“I commend Commissioner Griffin for her efforts to ensure that individuals with disabilities are fully included in the federal workforce,” said EEOC Chair Naomi C. Earp. “EEOC’s LEAD Initiative will complement the Commission’s outreach and enforcement efforts on behalf of individuals with disabilities.”

Commissioner Griffin noted, “In order to improve the overall employment rate for people with targeted disabilities, we have to begin with the federal government.
Congress directed the federal government to set the example for all other employers. Our example needs improvement. I fully expect the LEAD initiative to significantly contribute to this improvement. The LEAD website section will allow us to provide important and useful information to a broad audience, so I look forward to it having a positive impact.”

LEAD aims, ultimately, to significantly increase the population of individuals with disabilities employed by the federal government. This national outreach and education campaign is designed to:

* increase the awareness of hiring officials about the declining numbers of people with disabilities in federal employment

* reverse the trend of decreasing participation in federal employment

* educate federal hiring officials about how to use special hiring authorities to bring people with disabilities on board, particularly those with
severe disabilities

* educate applicants with severe disabilities about how to apply using the special hiring authorities available

* provide information and resources on reasonable accommodation.

The LEAD Initiative draws on educational events and seminars and focus group sessions with federal managers, hiring officials and other interested parties to explore the issue of declining employment for individuals with severe disabilities, and to come up with concrete solutions to address the problem.

People with targeted disabilities have dropped to less than one percent of the permanent federal workforce, continuing a long-term decline, according to data released in June by the EEOC. Targeted disabilities include blindness, deafness, partial paralysis, complete paralysis, mental illness, mental retardation, convulsive disorders, and distortion of limbs or spine.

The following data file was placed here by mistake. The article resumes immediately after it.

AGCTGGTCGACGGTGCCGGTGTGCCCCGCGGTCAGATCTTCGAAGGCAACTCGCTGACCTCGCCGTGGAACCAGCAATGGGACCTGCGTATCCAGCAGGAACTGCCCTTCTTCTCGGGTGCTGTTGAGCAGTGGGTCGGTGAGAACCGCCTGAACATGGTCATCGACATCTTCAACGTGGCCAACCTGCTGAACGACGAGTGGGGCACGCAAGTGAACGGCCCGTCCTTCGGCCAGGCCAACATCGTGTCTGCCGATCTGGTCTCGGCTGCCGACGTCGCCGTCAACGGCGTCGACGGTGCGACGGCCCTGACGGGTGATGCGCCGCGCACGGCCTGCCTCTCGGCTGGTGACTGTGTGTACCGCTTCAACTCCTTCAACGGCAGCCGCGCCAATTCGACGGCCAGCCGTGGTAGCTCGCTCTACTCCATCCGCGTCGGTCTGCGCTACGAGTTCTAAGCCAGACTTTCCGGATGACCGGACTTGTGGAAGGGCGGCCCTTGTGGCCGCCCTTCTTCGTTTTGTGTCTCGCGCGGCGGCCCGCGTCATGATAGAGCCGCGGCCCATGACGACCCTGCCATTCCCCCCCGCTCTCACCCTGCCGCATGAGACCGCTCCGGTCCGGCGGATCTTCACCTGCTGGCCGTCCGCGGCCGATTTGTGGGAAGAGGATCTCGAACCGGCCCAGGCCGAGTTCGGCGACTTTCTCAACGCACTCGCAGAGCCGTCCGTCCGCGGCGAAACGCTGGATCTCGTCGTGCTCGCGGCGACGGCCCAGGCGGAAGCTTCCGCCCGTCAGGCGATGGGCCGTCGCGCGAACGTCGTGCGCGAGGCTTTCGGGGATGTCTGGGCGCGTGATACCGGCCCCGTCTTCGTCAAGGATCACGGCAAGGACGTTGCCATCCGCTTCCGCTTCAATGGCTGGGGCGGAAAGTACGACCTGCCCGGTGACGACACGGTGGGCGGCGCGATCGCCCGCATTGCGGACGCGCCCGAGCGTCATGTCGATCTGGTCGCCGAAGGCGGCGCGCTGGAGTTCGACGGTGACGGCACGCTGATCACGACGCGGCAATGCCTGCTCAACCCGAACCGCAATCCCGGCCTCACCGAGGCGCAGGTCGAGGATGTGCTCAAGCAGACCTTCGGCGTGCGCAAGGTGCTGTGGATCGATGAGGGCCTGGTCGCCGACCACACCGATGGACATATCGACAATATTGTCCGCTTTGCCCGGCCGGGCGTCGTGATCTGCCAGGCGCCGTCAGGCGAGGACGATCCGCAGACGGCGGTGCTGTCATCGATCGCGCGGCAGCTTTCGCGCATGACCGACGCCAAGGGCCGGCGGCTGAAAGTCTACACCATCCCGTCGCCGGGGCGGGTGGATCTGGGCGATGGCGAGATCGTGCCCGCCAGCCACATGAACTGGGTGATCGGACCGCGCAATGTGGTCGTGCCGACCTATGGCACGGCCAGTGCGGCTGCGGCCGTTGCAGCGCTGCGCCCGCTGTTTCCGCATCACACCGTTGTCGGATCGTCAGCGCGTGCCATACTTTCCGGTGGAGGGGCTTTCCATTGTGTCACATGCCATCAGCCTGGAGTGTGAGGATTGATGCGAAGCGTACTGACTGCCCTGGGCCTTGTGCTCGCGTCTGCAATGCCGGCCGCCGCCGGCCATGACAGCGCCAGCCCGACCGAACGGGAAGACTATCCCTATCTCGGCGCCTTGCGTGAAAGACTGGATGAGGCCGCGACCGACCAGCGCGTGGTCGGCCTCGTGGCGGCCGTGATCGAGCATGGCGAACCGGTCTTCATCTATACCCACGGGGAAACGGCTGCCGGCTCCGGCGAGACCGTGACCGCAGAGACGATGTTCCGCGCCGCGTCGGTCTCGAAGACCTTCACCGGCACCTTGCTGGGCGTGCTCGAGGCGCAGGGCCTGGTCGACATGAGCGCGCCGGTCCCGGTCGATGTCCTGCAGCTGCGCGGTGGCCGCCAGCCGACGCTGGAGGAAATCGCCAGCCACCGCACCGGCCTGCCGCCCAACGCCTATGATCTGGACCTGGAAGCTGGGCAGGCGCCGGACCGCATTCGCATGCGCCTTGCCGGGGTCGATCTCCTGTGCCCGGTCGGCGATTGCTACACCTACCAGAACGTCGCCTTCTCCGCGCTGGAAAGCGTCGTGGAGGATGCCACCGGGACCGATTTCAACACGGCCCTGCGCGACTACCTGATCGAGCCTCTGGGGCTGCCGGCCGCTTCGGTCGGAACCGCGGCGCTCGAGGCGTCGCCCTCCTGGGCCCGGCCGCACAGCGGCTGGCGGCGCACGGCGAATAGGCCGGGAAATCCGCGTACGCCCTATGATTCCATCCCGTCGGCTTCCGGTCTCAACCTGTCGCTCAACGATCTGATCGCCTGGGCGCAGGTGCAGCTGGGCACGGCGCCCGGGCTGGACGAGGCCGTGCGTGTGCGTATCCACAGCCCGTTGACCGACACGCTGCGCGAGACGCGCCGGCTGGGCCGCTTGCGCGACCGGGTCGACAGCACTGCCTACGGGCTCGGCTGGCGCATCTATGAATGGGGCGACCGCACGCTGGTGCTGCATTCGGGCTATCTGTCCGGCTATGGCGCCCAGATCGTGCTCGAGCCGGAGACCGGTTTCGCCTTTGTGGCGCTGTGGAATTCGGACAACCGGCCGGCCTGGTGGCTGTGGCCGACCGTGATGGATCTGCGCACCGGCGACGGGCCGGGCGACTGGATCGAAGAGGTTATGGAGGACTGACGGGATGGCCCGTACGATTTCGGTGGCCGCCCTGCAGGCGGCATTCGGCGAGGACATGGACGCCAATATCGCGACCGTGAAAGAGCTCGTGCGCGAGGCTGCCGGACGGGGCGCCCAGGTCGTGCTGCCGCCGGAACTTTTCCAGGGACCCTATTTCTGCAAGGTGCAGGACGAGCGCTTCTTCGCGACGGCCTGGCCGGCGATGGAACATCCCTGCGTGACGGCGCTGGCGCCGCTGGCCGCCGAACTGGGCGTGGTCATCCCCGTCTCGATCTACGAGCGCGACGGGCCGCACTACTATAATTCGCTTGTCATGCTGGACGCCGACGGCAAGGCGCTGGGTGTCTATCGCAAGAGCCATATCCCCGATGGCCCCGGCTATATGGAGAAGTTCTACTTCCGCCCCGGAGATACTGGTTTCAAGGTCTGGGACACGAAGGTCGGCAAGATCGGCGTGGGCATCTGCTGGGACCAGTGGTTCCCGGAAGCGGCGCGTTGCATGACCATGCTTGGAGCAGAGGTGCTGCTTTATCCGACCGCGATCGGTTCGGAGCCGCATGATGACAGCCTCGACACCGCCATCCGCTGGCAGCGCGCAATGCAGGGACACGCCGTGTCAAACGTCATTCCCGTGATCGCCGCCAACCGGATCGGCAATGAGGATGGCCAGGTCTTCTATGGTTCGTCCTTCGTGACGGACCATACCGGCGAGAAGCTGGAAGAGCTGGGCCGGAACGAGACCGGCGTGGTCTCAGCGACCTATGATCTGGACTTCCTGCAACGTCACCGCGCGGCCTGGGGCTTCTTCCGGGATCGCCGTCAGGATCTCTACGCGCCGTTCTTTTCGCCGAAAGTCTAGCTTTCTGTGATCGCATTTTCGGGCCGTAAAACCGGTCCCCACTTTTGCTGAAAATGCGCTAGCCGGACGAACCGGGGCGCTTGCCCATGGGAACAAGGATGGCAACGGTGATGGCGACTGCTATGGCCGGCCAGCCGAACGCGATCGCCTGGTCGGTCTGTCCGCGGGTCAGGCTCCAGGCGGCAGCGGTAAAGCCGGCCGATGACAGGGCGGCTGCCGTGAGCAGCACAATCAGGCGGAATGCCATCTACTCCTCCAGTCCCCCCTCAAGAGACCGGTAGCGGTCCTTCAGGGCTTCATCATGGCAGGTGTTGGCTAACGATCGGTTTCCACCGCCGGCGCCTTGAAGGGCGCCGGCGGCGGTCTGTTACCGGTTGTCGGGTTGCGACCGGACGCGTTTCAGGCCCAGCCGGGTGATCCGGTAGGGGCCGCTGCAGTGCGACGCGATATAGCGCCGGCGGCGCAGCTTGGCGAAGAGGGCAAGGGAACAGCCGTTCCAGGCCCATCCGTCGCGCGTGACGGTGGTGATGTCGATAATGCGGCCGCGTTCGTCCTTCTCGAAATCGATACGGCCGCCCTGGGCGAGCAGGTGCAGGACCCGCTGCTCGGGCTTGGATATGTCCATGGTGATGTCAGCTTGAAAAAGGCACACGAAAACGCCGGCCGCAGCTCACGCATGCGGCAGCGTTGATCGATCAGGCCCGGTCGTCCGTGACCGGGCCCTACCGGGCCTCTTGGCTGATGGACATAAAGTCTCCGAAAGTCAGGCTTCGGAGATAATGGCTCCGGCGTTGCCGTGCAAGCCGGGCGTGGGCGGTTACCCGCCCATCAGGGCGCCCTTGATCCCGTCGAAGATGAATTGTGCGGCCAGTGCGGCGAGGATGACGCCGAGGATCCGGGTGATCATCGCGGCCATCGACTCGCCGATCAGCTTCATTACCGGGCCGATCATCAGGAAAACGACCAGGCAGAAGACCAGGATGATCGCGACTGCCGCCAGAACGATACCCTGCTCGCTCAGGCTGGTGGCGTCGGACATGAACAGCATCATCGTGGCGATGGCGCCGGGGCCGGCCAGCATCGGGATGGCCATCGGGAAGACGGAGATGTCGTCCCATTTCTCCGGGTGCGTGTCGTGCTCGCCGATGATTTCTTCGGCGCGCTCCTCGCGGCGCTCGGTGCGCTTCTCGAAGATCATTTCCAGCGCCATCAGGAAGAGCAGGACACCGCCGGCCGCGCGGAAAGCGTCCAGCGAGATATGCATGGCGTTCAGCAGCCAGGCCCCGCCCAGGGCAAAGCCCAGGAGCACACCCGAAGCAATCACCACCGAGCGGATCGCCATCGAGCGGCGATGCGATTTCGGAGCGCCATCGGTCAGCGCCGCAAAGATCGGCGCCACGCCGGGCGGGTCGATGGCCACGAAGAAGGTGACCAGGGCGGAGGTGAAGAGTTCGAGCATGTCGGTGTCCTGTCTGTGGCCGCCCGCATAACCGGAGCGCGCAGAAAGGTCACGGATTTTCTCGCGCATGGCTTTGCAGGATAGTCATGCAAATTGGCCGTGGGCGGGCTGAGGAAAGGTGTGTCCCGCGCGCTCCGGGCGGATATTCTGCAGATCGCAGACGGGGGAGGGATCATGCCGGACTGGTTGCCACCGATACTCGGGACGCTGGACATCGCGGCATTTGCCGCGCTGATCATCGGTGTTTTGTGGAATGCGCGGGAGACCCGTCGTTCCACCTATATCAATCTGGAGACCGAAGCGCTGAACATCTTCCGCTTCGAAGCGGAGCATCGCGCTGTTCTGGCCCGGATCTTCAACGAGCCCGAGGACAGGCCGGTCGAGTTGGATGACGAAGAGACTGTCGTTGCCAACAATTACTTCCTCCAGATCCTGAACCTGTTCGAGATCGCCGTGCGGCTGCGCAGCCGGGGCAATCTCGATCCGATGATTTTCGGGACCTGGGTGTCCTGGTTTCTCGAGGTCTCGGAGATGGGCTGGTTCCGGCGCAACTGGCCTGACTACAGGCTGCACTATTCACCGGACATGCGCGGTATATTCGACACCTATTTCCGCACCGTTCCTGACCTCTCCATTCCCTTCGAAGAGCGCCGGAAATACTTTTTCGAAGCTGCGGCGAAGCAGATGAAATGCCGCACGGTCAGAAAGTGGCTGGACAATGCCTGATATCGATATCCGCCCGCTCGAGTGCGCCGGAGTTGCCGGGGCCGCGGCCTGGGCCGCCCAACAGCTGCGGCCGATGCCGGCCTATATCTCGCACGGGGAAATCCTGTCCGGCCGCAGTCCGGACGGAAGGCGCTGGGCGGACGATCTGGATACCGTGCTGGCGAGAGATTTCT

The Rehabilitation Act of 1973 requires that federal agencies take proactive steps to provide equal employment opportunities for individuals with disabilities. Moreover, under Executive Order 13164, agencies are required to establish effective written procedures for processing reasonable accommodation requests, which are submitted to the EEOC for review.

Additionally, under the EEOC’s Management Directive 715, agencies annually report their efforts to implement a Model EEO Program; to identify and eliminate barriers to equal opportunity in the workplace; and to implement special program plans for the recruitment, hiring and advancement of individuals with targeted disabilities.

The EEOC is also striving to advance employment opportunities for individuals with disabilities through the President’s New Freedom Initiative and the agency’s Freedom to Compete Initiative -- a national outreach, education and coalition-building campaign launched in 2002 to provide unfettered access to employment opportunities for all individuals. The agency just launched the application process for its third annual Freedom to Compete Awards, with nominations due Dec. 13 for awards to be presented in June 2007.

The EEOC is responsible for enforcing the federal laws prohibiting employment discrimination. Additional information about the agency is available on its web site at

No comments: